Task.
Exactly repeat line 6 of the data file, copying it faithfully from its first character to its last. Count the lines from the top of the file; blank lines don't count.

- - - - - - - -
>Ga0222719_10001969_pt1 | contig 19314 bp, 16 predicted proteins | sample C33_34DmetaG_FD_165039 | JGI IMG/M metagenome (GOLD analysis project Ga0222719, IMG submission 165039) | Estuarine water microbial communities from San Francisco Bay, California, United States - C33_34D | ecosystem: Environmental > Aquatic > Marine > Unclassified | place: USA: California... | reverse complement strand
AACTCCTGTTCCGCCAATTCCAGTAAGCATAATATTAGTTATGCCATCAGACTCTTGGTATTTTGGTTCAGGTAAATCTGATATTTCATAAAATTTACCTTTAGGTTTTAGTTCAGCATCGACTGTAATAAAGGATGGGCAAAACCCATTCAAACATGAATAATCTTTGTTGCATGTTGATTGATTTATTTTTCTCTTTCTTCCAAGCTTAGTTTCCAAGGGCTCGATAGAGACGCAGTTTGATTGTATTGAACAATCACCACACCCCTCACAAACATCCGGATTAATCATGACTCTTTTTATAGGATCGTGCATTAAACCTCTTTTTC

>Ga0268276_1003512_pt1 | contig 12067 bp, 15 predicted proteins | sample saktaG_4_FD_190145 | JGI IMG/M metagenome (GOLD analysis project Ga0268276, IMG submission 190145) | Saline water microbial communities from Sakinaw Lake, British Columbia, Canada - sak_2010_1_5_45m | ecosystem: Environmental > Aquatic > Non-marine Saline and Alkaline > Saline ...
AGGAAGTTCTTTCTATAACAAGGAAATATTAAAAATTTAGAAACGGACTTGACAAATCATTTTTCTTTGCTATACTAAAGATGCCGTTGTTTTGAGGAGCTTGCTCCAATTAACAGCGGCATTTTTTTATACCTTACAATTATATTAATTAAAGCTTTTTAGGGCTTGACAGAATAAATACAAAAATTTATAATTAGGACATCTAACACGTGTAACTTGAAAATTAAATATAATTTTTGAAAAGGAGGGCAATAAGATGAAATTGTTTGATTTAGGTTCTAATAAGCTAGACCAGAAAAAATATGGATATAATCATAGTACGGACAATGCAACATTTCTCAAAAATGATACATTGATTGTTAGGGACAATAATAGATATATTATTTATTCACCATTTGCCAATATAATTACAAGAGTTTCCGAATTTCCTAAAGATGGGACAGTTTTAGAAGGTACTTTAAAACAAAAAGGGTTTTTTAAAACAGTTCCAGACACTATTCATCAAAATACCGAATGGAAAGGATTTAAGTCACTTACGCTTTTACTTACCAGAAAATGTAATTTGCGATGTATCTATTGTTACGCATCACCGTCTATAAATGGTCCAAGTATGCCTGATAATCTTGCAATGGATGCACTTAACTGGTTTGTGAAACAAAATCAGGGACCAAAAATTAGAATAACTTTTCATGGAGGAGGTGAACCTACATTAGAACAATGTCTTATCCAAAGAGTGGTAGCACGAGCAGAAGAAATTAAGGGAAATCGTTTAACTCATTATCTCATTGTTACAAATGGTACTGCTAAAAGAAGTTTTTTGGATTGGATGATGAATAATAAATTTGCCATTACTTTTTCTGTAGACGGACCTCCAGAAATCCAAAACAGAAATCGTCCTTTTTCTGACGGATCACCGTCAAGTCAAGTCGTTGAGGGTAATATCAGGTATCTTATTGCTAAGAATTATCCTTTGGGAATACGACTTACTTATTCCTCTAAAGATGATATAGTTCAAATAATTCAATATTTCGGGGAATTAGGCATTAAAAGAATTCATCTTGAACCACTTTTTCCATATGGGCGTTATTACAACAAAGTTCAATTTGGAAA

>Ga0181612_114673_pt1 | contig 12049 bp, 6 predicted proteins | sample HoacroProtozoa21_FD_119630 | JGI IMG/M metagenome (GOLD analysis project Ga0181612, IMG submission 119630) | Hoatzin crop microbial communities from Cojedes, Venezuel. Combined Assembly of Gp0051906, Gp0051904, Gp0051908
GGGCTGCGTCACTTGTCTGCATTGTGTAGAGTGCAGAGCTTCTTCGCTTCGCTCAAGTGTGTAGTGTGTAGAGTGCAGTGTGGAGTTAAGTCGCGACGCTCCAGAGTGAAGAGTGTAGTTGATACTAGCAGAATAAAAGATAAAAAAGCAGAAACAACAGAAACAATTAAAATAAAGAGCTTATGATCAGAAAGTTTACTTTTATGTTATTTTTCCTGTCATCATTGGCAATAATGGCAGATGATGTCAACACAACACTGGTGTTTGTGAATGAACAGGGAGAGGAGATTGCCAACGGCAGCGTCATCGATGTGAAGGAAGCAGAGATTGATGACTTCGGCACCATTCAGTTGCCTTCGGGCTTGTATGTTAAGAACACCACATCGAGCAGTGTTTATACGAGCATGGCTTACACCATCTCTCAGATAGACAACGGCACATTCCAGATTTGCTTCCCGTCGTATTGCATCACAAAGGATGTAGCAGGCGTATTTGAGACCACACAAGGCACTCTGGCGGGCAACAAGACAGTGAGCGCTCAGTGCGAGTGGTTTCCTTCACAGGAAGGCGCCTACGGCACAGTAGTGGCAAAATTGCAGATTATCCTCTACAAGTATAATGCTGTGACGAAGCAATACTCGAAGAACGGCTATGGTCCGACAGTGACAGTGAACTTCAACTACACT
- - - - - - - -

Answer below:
GGGCTGCGTCACTTGTCTGCATTGTGTAGAGTGCAGAGCTTCTTCGCTTCGCTCAAGTGTGTAGTGTGTAGAGTGCAGTGTGGAGTTAAGTCGCGACGCTCCAGAGTGAAGAGTGTAGTTGATACTAGCAGAATAAAAGATAAAAAAGCAGAAACAACAGAAACAATTAAAATAAAGAGCTTATGATCAGAAAGTTTACTTTTATGTTATTTTTCCTGTCATCATTGGCAATAATGGCAGATGATGTCAACACAACACTGGTGTTTGTGAATGAACAGGGAGAGGAGATTGCCAACGGCAGCGTCATCGATGTGAAGGAAGCAGAGATTGATGACTTCGGCACCATTCAGTTGCCTTCGGGCTTGTATGTTAAGAACACCACATCGAGCAGTGTTTATACGAGCATGGCTTACACCATCTCTCAGATAGACAACGGCACATTCCAGATTTGCTTCCCGTCGTATTGCATCACAAAGGATGTAGCAGGCGTATTTGAGACCACACAAGGCACTCTGGCGGGCAACAAGACAGTGAGCGCTCAGTGCGAGTGGTTTCCTTCACAGGAAGGCGCCTACGGCACAGTAGTGGCAAAATTGCAGATTATCCTCTACAAGTATAATGCTGTGACGAAGCAATACTCGAAGAACGGCTATGGTCCGACAGTGACAGTGAACTTCAACTACACT